My wildlife team that I am a co-leader of recently had the honor of treating a three year old female Bald Eagle. This poor creature had a wing fracture and a deep wound near the fracture site. This type of injury required intense medical care – which the eagle was less than thrilled about.  Eagles are nine pounds of anger with a six foot wing span. To restrain her and administer medication was a three person job. One person would blind her with a towel and grab her talons. Once she was safely pinned in her cage, the second person would come and “hood” her and hold her head so she couldn’t bite anyone.  The third person would then help maneuver the blanket to “burrito” the eagle, preventing her from unleashing her wings while we administered medications. If my team wasn’t communicating clearly and effectively with each other, someone could have been seriously injured. Instead, she was successfully sent to the rehabber and everyone was injury free.

 

 

 

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Building a Relationship With Captive Wildlife

by Malke Weil

As resident coordinator, one of my jobs is to train our resident birds to make their interactions with us safe, stress free, and even enjoyable. Our newest member of the resident team is Thistle. She is an American kestrel who came into the clinic in the summer of 2012, with an injury of her left eye. She recovered, but lost the eye, and a one eyed kestrel cannot hunt adequately in the wild. As a patient, she was never afraid of us, she would rush to the front of her cage in anticipation of food, so it was decided that she was a good candidate for the resident program: non-releasable, and not afraid of people.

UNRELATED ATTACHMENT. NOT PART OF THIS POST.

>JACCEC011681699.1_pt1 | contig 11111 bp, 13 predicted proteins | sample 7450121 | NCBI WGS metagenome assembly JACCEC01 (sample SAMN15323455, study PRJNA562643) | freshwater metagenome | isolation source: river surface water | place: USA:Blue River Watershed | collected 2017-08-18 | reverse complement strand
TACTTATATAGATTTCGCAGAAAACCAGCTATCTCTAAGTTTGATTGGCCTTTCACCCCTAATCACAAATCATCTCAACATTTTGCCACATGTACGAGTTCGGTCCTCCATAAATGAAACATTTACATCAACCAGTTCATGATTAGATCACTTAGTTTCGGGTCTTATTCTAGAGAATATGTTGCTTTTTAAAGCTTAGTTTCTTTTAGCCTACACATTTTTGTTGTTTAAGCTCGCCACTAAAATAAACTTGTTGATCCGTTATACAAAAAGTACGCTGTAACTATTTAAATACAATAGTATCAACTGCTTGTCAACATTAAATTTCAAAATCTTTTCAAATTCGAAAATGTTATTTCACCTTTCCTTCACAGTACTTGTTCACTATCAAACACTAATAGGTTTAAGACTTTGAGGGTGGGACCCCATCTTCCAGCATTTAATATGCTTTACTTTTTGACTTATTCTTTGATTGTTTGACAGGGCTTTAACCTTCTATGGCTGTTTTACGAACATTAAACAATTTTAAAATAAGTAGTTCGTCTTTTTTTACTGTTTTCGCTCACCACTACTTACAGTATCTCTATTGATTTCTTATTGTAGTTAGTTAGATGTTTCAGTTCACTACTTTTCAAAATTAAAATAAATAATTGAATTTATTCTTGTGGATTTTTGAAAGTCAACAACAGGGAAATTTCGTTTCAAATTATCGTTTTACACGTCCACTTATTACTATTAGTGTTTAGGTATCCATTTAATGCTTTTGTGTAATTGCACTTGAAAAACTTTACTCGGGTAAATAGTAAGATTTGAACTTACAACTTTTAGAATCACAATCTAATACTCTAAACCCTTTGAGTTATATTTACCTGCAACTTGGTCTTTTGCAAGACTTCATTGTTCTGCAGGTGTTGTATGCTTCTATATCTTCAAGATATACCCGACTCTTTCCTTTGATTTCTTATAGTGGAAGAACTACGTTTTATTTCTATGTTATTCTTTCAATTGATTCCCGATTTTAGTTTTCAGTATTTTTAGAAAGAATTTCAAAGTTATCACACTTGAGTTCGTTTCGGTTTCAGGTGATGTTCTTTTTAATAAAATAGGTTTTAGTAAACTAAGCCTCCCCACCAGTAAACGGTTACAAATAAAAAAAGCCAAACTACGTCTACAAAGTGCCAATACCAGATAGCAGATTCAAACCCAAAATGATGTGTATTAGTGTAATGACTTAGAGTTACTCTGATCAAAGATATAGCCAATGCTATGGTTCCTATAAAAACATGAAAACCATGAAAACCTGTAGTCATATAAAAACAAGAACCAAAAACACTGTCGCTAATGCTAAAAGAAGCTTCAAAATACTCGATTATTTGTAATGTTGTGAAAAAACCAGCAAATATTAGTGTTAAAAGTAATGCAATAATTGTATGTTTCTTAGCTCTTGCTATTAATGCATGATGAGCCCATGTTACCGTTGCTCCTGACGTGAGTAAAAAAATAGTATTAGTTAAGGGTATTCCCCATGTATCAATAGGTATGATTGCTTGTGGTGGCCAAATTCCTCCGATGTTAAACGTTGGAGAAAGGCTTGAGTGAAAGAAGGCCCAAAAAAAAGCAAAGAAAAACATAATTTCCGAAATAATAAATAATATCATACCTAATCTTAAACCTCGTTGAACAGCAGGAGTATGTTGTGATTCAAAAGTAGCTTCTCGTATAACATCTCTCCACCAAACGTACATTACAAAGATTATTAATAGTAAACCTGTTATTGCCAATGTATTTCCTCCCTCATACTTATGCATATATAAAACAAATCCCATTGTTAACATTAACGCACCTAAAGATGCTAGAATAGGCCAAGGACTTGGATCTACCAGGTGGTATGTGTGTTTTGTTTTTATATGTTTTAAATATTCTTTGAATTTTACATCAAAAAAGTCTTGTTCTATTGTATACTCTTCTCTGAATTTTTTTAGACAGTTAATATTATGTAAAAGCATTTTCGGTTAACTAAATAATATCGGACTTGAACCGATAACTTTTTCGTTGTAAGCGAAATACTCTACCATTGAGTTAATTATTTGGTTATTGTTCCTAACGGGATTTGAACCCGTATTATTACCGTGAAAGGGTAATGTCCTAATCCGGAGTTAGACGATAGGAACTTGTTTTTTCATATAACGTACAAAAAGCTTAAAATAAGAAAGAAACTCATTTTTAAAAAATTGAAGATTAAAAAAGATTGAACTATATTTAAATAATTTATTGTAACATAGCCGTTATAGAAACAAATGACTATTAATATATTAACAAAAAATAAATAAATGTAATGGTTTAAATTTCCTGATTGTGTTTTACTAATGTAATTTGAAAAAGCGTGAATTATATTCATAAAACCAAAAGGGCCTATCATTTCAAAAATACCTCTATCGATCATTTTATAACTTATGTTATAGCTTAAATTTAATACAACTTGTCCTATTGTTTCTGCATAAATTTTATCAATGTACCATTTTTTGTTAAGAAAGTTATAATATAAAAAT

Once she joined the team, it was time to train her. All our birds are trained to enter a crate, step up on our gloves, and tolerate a basic physical exam, so we can work with them safely and without stress. We train with positive reinforcement, so our first step was finding her reward. She is very food motivated, so that was decided. We had to get her comfortable with taking food from us, so when we rewarded her, she would take it. We started by giving her food and staying nearby while she ate it. Wild animals feel vulnerable when eating, because they are not fully focused on their surroundings. So eating in front of you implies a trust. The next step was putting food closer to us so she would have to come closer to get it, and finally we had her come to our glove and take the food from us directly. She is an eager learner, so this step did not take long at all.

Then we got her comfortable going into her crate, that way, anytime we needed to transport her, she would comfortably comply. We fed her in her crate, and as she went it we said “crate”. Then we came up with a crate command, and every time she follows it, she gets a treat through the holes in the crate. Next step was to get her comfortable sitting on glove. We held food in our gloves and waited for her to come get it. We would hold onto the food so she would have to stay until it was finished. And sometimes she would stay long after she finished the meal. Then we knew she had reached that comfort level. Once she was coming to sit on the glove with or without food, we started jessing her. Jesses are ropes that go through anklets on their feet, so we can take them for walks without the danger of them flying away and injuring themselves. So to get her comfortable with that, we’d have a treat in the glove, and when she was distracted eating it, we slipped the jesses through her anklets. After a few times, she got used to that and allowed us to do it without the food distraction.

Once she had all those behaviors down, she could be a full time part of the resident team. She is a superstar at PR events, for any of you who have seen her, she is cooperative, and enjoys the attention she gets. She loves going on walks, stretching her wings out to feel the wind go through her, and more than anything, she loves one on one attention with our volunteers. She is a smart bird and is always eager to learn. The only time we have problems with her is when we are not working with her often enough. I feel so blessed that I got to be a part of her training team, and it makes me happy that although we could not give her back her old life in the wild, we were able to give her a new one that is full of happiness and enrichment.